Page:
Along with pointing to the bullshit claims made for 90-day periods by the government, the report gives us – if we needed it – further insight into how workers fit into a capitalist economy.  For employers as a class, you see, workers are not human beings – they’re “labour inputs”.  This is how the report puts it in describing how the 90-day legislation provides greater ‘labour market flexibility’:

“Labour market flexibility allows employers to react to changing economic conditions, to grow, and to be competitive internationally, by adjusting their choice of labour inputs. The OECD compiles indicators of employment protection that are a proxy for this flexibility. Data from 2013 (the latest data available) places New Zealand within the top four countries with the least restrictions for all four indicators, including ranking first in two of these. This relative flexibility was likely an important contributor to New Zealand’s swift recovery from the Global Financial Crisis.”  (Actually, labour market flexibility had little to do with the GFC impact here.  NZ’s escape from the GFC had more to do with things like the greater carefulness of Australian banks and Kiwibank – the major part of the banking sector here – plus trade with China.)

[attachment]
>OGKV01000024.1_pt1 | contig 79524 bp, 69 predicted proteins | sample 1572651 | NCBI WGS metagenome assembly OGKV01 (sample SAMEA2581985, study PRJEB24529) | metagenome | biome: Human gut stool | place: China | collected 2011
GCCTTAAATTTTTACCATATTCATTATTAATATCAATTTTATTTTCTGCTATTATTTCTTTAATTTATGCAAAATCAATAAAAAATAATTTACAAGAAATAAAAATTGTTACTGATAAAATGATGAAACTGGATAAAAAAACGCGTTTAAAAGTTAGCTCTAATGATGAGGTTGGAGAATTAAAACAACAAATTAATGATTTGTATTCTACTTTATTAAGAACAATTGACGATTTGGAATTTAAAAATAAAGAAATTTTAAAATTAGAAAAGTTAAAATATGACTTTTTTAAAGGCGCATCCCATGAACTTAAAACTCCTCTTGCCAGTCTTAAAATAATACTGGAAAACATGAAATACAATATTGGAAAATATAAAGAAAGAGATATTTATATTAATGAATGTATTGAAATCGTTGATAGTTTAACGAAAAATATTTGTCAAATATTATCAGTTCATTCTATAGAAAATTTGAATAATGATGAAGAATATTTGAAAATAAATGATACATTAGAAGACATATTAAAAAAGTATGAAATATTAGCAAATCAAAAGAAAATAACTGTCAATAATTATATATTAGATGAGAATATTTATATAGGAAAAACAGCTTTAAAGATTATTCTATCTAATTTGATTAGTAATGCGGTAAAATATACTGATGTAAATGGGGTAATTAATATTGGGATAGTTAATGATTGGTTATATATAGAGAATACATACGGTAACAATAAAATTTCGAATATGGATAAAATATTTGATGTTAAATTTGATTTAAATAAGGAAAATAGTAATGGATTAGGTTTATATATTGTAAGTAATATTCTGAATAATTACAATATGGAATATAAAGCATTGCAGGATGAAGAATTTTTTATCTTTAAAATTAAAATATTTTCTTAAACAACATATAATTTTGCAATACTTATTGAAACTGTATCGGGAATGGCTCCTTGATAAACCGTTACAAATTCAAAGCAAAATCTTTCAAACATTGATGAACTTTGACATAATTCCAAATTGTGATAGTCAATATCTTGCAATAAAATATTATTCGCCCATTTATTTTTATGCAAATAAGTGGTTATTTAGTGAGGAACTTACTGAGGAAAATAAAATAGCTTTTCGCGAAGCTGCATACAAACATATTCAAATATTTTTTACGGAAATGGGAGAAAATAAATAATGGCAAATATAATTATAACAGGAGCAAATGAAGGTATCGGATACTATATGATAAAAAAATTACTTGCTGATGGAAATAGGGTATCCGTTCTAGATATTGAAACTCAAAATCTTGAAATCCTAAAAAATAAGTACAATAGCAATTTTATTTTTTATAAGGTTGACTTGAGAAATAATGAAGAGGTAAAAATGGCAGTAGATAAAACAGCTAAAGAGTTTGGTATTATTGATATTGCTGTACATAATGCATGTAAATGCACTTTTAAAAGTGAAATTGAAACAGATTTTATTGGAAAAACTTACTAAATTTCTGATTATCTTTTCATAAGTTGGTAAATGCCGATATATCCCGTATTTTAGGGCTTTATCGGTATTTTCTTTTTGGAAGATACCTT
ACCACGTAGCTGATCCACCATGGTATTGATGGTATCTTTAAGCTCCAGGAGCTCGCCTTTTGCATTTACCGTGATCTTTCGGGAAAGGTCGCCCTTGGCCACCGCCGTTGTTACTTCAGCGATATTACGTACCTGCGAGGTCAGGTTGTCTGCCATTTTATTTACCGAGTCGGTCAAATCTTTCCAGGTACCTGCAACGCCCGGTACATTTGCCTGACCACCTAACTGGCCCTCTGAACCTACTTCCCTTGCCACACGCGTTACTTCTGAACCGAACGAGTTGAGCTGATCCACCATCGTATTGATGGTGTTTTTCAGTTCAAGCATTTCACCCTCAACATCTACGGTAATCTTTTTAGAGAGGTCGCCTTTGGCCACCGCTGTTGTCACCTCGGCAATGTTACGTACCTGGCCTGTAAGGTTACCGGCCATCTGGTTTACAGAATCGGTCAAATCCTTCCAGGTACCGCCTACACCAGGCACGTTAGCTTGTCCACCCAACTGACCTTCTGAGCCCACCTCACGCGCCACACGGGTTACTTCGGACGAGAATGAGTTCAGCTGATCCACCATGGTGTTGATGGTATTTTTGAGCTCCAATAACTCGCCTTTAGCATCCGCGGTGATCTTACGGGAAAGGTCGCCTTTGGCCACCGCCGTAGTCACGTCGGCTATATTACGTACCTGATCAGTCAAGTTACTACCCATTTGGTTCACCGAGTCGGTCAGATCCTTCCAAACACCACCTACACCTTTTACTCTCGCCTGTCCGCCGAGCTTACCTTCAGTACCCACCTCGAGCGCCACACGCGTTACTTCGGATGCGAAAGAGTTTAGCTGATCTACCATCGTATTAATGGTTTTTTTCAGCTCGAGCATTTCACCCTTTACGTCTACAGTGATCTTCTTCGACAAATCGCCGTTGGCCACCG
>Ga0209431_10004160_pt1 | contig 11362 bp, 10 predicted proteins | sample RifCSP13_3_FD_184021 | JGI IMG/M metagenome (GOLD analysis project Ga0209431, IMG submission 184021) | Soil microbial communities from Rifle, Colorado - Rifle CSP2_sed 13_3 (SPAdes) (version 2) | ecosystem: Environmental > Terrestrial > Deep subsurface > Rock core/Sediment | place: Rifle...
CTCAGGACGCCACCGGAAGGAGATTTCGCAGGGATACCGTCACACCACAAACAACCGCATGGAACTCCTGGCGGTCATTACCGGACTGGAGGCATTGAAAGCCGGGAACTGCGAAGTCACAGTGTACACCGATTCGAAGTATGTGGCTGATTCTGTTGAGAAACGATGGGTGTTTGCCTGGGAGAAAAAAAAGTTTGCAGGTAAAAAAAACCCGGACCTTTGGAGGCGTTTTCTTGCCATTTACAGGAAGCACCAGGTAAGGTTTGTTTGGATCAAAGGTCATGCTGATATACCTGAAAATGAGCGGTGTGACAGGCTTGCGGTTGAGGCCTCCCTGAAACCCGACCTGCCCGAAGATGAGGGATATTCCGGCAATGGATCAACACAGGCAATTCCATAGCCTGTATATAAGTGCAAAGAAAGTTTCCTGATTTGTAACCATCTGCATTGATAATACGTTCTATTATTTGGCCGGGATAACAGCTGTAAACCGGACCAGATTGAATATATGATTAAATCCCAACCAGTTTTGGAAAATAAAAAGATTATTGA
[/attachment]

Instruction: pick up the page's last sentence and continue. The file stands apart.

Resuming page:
In the 1800s, in the early years of industrial capitalism, workers were called ‘hands’, because that was what the bosses were mainly interested in.  That was the part of the worker that did the work.  So it was the part that mattered to the bosses.  Now, workers aren’t even called after body parts, they’re simply ‘labour inputs’.  However, it is the labour-power of actual human beings – workers – which creates the surplus-value that is the basis of capitalist profit.  Take out the worker, the ‘labour input’, and see how the capitalist gets on.